> > It's about the :type spec of a defcustom.
> It is not irrelevant.  First, authors cannot rely on the custom :type
> alone to tell users what qualifies as an expected value; 

That has nothing to do with "not everyone uses
Customize".  Even if everyone did use Customize you
would not be able to rely on :type alone to tell
users what values are acceptable.

And no one has said that one can, or should be able
to, rely on :type alone.  Totally a red herring.
You may not see it as irrelevant, but I do.

> the docstring must also contain this information.

You make it sound like having to describe the type
of the option is an unfortunate _extra_ thing that
authors have to do.  It's not.  A doc string is a
normal part of defun, defvar, defconst, defmacro,

(Just because `interactive' might control input
values, that doesn't mean that we don't need to
also document them in the doc string.  Code
controlling things properly doesn't obviate the
need for user help.  Nothing replaces doc strings.)

Having to describe the accepted value types in
the doc string is a red herring - unrelated to
the separate need to specify a proper :type.  In
one case you're talking directly to the user.  In
the other case you're communicating to Customize
(which in turn talks to the user in its own way).

> This encourages writing better docstrings 

What?  What encourages writing better doc strings?
Not having good :type values?  By that logic `sexp'
will be ideal as :type, _really_ encouraging good
doc strings.  Just don't use :type at all - get
great doc.

> and is how users may know not to set recentf-max-saved-items
> to a negative number, regardless of whether its custom :type is integer
> or natnum.  Emacs customisations have worked fine like this until now.

Again, if your argument is that doc strings alone
suffice and are the best way or the only good way
to specify the type, then :type 'sexp is called for
in all cases (or just don't use :type ever, which
amounts to the same thing).

> Second, application code must work correctly regardless of the custom
> :type.

Again, irrelevant.  Of course it must work correctly.
Doc strings are needed anyway.  And code must work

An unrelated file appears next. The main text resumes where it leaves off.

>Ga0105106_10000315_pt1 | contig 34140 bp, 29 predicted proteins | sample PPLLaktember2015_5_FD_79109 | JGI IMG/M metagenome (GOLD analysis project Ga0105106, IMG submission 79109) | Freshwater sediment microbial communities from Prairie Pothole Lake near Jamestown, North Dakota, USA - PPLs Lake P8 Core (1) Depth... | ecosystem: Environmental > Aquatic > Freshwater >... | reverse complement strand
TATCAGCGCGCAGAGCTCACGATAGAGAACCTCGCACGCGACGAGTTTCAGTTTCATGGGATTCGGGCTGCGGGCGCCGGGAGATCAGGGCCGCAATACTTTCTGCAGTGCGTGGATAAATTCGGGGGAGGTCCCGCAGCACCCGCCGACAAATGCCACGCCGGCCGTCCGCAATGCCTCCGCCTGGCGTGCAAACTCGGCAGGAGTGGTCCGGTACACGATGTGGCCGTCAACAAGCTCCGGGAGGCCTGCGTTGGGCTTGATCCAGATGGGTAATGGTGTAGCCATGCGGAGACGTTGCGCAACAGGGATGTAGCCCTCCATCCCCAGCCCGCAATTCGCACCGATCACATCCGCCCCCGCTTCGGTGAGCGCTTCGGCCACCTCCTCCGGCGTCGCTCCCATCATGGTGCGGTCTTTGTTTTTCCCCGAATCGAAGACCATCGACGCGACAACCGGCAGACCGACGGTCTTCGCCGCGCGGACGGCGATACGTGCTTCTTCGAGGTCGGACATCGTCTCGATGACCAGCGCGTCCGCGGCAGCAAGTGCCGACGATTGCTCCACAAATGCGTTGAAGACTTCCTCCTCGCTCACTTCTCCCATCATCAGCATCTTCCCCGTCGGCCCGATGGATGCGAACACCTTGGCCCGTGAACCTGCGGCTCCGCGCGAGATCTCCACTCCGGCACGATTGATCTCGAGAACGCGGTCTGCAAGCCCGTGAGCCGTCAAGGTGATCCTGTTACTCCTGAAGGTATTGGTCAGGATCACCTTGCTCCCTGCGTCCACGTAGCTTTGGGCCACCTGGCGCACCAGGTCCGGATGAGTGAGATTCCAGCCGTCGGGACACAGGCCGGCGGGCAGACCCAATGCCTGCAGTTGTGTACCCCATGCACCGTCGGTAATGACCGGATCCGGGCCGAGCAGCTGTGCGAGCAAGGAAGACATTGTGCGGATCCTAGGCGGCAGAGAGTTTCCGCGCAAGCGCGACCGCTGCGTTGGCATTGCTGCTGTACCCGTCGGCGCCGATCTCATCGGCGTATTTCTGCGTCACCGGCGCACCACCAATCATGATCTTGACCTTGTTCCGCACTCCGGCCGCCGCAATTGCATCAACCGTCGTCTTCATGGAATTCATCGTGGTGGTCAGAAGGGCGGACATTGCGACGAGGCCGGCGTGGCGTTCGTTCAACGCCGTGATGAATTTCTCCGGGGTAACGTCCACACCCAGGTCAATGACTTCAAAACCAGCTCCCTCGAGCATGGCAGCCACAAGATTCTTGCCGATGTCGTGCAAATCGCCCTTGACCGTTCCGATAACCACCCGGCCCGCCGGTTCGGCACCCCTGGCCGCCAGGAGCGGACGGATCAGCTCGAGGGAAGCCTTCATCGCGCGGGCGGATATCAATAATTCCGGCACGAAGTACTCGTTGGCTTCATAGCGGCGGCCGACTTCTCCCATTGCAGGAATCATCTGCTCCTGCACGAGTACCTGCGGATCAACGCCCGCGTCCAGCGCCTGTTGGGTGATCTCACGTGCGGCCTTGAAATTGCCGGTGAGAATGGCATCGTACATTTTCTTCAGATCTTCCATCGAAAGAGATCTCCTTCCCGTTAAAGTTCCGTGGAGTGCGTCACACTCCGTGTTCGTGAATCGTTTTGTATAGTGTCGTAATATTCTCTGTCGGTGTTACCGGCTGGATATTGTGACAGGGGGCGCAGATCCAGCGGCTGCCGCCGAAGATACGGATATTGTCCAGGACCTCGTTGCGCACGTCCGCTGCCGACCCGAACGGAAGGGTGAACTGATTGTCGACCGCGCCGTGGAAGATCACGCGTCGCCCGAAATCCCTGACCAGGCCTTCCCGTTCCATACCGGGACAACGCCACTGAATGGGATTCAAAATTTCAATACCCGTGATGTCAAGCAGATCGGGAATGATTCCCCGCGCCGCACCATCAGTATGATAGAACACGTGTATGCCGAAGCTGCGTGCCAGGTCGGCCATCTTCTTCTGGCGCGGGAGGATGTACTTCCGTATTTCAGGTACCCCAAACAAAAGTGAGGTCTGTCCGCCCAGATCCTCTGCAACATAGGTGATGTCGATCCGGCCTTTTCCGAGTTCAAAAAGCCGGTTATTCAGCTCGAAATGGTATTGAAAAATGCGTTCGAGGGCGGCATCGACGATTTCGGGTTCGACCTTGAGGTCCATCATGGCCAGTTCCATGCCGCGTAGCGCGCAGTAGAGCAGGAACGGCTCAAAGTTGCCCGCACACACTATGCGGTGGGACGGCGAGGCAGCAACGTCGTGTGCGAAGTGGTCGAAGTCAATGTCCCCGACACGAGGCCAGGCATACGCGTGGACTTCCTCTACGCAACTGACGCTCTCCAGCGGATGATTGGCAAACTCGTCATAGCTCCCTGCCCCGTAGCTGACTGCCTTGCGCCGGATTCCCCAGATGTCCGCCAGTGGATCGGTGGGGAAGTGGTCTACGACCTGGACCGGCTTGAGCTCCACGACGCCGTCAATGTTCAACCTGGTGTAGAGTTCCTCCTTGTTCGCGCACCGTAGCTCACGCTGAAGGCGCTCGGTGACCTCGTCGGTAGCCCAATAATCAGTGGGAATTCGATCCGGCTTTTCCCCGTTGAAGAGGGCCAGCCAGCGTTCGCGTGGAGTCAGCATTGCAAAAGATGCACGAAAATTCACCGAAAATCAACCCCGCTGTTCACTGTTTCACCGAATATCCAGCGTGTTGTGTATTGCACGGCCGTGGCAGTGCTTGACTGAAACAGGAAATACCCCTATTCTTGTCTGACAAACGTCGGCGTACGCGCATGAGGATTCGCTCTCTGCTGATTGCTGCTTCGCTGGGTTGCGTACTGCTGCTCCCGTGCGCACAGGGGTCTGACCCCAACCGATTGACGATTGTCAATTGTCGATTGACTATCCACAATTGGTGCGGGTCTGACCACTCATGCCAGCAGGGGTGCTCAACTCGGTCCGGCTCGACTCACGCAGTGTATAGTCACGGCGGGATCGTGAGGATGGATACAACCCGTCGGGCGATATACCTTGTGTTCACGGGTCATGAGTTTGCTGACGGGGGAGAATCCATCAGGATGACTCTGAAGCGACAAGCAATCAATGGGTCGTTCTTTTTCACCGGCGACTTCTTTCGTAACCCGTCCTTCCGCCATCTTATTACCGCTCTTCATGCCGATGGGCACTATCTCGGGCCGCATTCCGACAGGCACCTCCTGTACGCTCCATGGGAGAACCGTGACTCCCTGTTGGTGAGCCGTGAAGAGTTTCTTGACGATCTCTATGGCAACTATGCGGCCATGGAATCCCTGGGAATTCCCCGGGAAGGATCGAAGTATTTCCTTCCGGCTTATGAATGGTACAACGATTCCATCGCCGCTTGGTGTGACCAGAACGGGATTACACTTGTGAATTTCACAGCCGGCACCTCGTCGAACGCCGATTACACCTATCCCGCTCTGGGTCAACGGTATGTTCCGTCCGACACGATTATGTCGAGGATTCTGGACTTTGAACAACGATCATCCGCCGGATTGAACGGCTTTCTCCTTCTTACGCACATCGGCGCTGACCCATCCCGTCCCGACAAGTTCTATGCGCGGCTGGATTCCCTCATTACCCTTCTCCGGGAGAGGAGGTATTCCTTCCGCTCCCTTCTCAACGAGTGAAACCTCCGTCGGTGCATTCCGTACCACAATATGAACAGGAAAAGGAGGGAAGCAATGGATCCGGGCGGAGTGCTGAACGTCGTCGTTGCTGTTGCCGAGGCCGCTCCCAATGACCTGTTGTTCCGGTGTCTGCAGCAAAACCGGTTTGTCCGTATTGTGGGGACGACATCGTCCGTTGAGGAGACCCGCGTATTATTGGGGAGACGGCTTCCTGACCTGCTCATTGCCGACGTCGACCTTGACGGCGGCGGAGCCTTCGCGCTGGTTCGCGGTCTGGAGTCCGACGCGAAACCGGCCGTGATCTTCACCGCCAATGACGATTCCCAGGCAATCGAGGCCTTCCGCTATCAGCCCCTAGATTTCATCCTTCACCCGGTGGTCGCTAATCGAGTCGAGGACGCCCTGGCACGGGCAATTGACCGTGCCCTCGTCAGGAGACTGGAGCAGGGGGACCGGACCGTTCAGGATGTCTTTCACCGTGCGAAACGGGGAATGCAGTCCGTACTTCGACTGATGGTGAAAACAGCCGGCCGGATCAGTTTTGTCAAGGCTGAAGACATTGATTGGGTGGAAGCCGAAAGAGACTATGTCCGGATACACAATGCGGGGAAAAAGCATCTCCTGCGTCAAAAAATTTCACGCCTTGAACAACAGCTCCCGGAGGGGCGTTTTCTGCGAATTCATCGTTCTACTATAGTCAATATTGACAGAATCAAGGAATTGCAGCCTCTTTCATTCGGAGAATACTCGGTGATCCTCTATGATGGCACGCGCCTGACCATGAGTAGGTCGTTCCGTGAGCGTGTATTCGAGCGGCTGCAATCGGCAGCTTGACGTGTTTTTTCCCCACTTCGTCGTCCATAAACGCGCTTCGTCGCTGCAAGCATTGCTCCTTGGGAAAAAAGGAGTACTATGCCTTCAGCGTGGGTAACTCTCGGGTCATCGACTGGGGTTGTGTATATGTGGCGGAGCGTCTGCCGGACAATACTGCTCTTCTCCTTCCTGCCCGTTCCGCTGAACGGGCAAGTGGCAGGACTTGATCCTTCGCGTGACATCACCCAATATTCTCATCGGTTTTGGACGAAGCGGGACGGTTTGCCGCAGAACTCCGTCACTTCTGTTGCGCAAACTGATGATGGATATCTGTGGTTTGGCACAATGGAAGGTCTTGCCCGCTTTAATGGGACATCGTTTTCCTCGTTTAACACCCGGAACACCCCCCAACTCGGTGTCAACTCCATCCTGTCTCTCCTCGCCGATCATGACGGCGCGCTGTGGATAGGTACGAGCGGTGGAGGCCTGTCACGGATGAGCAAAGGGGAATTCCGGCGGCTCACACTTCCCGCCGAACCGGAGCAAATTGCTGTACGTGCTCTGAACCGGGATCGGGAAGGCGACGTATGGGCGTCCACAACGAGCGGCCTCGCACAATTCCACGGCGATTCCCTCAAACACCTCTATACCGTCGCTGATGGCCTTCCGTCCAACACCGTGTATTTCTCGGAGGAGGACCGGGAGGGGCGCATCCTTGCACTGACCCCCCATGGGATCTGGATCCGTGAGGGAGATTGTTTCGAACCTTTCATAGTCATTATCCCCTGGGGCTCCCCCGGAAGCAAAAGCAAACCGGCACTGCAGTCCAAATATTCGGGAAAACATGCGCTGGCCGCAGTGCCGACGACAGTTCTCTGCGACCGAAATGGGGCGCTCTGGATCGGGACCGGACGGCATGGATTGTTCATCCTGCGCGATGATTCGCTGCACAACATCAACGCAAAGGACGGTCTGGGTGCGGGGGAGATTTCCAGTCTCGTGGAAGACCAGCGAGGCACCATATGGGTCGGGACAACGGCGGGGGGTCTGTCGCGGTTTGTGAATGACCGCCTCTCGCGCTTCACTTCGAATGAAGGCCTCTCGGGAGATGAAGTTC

correctly anyway.  So what?  How does either of those
requirements suggest that we don't need to tell
Customize what the :type is?

> Since Elisp is not a strongly typed language, the programmer can
> only assume that the user has understood the docstring and hasn't set
> the user option to a silly value.

Why do you think defcustom has a :type at all?  Was
adding that just misguided "overspecifying" by some
overeager implementor?

> > More accurate defcustoms, using more appropriate :type
> > specs, and sometimes using :set etc., is something we
> > should encourage.  Customize and defcustoms could use
> > more love by Emacs developers, not less.
> As long as "more love" means smarter, not more, use, then I agree.

It means using :type to specify the relevant/good
values; :set to specify any special behavior needed
each time it is set; :init to specify any special
behavior needed when it's initialized; correct and
complete doc strings to help users understand what
the option is for - what the option does/means; and
so on.

That you _can_ get away with specifying a minimal
:type is not a reason to do so.  That Lisp variables
are untyped is not a reason not to specify and
document the expected/allowed values.

> > Using an accurate :type spec doesn't limit/hurt users.
> > It helps them.  Likewise, using a widget edit field
> > that provides completion when appropriate etc.
> Agreed.

A good start.

> >> FWIW, my vote is against both trying to overspecify custom types, and
> >> using restricted-sexp for such simple examples.
> >
> > "Overspecify"?  "Trying to overspecify"?  Please elaborate.
> > The value should be a natural number (or perhaps a positive
> > integer), no?  How is specifying that exactly overspecifying?
> > Specifying `integer' is underspecifying.  You have that
> > exactly backward.
> No, I'm voting against the general notion of trying to specify more than
> is necessary, just because we can.

Define "necessary".  Lisp variables being untyped,
and especially given a doc string that specifies
the type (expected/allowed values), wanting to be
strictly and minimally "necessary", which I guess
is what you espouse, calls for :type 'sexp in all
cases (i.e., never use :type at all).

No danger, if you do that, of accidentally writing
the wrong expression for :type and introducing a
bug.  No need for anything more complex, no
"overspecifying", since the doc string does all
that's needed.  Go for it.

Oh, and since not everyone uses Customize, no real
need to use defcustom at all - just use defvar in
all cases.  No danger of a miscoded :set, no
confusing users with the Customize UI - LOTS of
nasty problems evacuated.  Go for it.

> > I don't object to adding a `natnum' :type - I suggested it.
> > But I also don't have a problem with expressing the same
> > thing even if we don't have such a type.  I think it's silly
> > to _not_ specify such behavior, and to just use `integer' (or
> > `sexp') simply because we don't have a `natnum'.  That makes
> > no sense to me.
> Then please submit a report for that, if one does not already exist.

Just use :type 'sexp (or just omit :type).
Easier for everyone.  KISS, as you say.